What ARE they looking at?

While looking through photos, I happened upon this one taken of Pimmie and I up on Grimselpass in Switzerland.  I have no idea what we were looking at, or why it was so captivating that both of us were locked in our gaze so deeply that we didn’t notice the attacking dinosaur.

 

Dino Attack!

Dino Attack!

 

 

Perhaps we were simply reflecting on how lucky we were to be riding around this stuff:

 

Tight Squeeze – 19 of 29

While travelling in Europe you learn quickly how fortunate we are in the states to have wide roadways – this photo was captured on our way along the eastern coast of Lake Como on our way to the Bellagio/Varenna ferry.  After a few days you get used to it, but you never know which blind corner will present you with an extremely tight fit.

 

Fuzzy squeezes through on her way to Varenna

Fuzzy squeezes through on her way to Varenna

 

 

 

This post is part of a series pioneered by fuzzygalore.com, we are trying to post a moto picture every day for February!  Can you do 29 in 29?!

A Yeti is caught on film! 12 of 29

Today’s photo brings us proof of the elusive Yeti  - caught on film while photographing our friend Pimmie up on Passo Rombo -Timmelsjoch in the Alps.

 

Timmelsjoch Yeti
Timmelsjoch Yeti

 

 

This post is part of a series pioneered by fuzzygalore.com, we are trying to post a moto picture every day for February!  Can you do 29 in 29?!

Riding the Alps – The San Bernardino Pass

The San Bernardino Pass was definitely one of my favorites. Maybe my favorite all around.

We snaked our way up and down the pass after stopping at a small grocery in the town of Splugen.

Water and a snack in Splugen

Water and a snack in Splugen

The way the road is laid out, the quality of the pavement (and the color, which made it very easy to read), the varying landscapes and shift in elevation made for an amazing ride. IIRC (and I say that loosely, some of the passes are blending together in my memory and I find it hard to separate some parts from others), the front side climbed up the face of the mountain, surrounding by bright green grass and a steep set of corners etched into the edge of the mountain. The lush grasses and blue skies added an amazing colorful contrast to the grey snake of pavement – it was absolutely beautiful.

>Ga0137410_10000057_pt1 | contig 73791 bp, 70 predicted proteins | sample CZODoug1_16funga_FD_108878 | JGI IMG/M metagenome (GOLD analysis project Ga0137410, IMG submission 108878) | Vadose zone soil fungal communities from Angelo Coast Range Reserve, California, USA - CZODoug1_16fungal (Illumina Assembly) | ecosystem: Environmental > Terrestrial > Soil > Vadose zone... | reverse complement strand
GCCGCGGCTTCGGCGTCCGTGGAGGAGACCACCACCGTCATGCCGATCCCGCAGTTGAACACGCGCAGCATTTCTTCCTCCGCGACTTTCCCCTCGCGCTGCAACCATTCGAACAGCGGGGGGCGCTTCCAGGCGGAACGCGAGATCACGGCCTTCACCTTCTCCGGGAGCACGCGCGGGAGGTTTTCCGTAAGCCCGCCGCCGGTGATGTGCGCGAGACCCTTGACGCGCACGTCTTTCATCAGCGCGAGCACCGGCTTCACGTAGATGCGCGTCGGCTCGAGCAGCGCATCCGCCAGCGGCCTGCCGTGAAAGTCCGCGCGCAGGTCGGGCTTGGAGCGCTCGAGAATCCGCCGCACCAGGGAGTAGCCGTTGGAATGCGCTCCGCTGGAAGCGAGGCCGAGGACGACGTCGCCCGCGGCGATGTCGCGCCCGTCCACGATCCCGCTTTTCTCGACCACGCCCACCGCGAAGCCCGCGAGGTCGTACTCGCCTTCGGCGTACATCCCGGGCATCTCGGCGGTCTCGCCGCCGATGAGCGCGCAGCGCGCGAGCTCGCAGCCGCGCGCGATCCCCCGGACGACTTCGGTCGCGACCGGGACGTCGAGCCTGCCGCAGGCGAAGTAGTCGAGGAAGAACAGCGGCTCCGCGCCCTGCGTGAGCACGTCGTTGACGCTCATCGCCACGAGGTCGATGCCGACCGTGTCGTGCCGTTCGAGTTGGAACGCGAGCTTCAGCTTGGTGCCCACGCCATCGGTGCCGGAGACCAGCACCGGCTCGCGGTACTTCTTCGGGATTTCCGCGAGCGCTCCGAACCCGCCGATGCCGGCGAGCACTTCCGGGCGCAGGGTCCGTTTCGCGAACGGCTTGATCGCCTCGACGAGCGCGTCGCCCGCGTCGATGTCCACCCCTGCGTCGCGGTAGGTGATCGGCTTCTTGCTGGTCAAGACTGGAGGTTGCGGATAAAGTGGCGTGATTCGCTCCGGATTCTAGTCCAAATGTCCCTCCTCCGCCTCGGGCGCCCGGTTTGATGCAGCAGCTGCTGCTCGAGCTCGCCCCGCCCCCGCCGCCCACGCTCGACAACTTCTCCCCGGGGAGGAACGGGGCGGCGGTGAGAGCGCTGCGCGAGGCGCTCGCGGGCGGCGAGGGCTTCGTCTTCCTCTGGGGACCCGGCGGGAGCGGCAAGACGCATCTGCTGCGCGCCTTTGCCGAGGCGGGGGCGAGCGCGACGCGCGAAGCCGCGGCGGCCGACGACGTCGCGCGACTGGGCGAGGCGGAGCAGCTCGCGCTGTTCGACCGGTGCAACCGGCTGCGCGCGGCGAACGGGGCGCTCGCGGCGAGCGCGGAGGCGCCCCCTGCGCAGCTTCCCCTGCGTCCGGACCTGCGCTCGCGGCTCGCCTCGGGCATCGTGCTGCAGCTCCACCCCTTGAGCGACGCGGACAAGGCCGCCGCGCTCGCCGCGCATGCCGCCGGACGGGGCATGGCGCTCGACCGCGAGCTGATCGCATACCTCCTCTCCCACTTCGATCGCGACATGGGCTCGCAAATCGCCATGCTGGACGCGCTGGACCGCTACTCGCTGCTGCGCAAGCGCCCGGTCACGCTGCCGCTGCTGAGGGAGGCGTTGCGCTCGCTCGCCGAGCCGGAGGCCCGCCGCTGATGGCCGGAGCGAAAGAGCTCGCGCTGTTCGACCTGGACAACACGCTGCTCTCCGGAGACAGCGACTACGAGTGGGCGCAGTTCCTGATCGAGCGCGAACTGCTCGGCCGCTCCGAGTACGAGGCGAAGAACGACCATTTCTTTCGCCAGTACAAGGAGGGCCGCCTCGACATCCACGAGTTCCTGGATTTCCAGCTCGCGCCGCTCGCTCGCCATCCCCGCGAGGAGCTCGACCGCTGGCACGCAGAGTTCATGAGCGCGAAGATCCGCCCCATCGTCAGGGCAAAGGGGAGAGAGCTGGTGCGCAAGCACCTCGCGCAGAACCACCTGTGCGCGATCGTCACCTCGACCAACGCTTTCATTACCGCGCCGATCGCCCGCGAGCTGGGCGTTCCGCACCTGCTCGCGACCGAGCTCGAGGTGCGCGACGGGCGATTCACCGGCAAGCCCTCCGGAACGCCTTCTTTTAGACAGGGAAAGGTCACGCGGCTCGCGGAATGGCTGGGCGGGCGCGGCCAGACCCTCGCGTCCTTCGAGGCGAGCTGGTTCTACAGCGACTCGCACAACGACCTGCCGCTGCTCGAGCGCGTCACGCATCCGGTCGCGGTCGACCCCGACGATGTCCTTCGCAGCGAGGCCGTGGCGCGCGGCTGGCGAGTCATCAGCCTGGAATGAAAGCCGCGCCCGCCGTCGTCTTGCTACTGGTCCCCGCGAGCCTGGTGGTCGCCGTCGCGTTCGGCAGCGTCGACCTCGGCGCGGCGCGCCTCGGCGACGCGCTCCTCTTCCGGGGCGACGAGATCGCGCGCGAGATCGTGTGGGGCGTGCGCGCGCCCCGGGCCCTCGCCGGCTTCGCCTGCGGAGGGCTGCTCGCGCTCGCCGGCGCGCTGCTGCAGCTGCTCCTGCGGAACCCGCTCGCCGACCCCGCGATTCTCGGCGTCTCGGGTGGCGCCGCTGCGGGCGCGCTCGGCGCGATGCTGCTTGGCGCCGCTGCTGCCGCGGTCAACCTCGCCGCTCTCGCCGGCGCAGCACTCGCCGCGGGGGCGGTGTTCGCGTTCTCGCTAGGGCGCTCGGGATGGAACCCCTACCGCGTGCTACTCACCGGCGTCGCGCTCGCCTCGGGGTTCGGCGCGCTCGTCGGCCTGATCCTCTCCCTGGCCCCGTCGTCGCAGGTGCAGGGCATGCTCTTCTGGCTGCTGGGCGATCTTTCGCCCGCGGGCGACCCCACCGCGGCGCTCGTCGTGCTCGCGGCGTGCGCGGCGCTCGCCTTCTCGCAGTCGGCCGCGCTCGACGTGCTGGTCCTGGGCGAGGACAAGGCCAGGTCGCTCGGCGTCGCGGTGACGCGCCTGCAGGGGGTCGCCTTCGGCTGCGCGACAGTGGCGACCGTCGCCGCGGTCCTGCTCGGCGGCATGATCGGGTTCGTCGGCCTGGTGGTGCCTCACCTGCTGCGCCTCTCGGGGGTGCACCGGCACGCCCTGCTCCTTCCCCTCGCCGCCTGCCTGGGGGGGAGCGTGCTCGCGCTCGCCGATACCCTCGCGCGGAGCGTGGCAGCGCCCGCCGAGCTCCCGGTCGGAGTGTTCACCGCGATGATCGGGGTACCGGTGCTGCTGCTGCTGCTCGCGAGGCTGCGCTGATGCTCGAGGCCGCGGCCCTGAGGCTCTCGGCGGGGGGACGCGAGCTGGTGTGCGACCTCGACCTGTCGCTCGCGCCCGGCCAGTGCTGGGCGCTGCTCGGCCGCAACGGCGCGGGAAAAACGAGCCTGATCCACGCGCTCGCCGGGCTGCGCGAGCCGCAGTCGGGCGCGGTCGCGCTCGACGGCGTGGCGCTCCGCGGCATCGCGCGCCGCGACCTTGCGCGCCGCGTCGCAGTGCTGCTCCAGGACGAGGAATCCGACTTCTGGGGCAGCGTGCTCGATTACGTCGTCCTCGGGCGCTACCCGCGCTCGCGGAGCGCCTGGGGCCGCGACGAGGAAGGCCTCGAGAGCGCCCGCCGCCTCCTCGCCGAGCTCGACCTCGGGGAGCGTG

San Bernardino Pass

San Bernardino Pass

The San Bernardino Pass

The San Bernardino Pass

At the top is a small lake and restaurant, much like many of the other passes. We saw a few guys milling around a couple of new Multistradas, with camera crew and photogs in tow – THAT must be a horrible job, being FORCED to test bikes on those roads.

Restaurant at the top of San Bernardino

Restaurant at the top of San Bernardino

At the top of the San Bernardino Pass

At the top of the San Bernardino Pass

Coming down the back side (to us), the road opened up into a racetrack with more fantastic elevation changes and what appeared to be a missile silo (Pimmie later informed me that I was an idiot, and that the silo was actually one of the vent tubes bringing fresh air to the San Bernardino Tunnel found deep below us). Sheesh.

San Bernardino becomes a racetrack

San Bernardino becomes a racetrack

Pimmie and I on San Bernardino

Pimmie and I on San Bernardino

Me and My Sweet, Mademoiselle Fuzzy Galore

Me and My Sweet, Mademoiselle Fuzzy Galore

Riding the Alps – Some quick lessons

Once we left Como on the way up to Bellagio, we immediately learned an important lesson about roads over in Italy – sometimes they aren’t very wide.  Often, you are sharing road space with oncoming traffic in what we would consider a narrow one-way street in the States.   At times the road tightens with little warning, where you can come around a blind turn and suddenly realize there’s just enough room for 1 car to make it through, and you are facing-off with a large metro bus coming in the opposite direction.   Once you’ve spent a little time travelling it becomes a lot more commonplace, but I can say that the first few times it happens it’s rather surprising.

And tunnels.  Tunnels everywhere (which makes sense, sometimes it’s much easier to go through the mountain than around it), and there are tons of mountains (which is why we went in the first place :) ).  Some are lined with concrete, lighted, etc – others are simply holes blown out of the mountain without lighting.  With turns.  Inside.  Hairpins.  In the dark.  Sometimes they’ll punch out some windows through the rock, which offer small one-second vistas as you meander through the tunnel.  They were all very different, and pretty amazing.

I put together a quick vid of some tunnels, hairpins and tight squeezes we found early on in the trip:

You can also find yourself sharing the road with, shall we say, more free-thinking vehicles, some of which might even decide to eat your tailbag if you aren’t paying attention…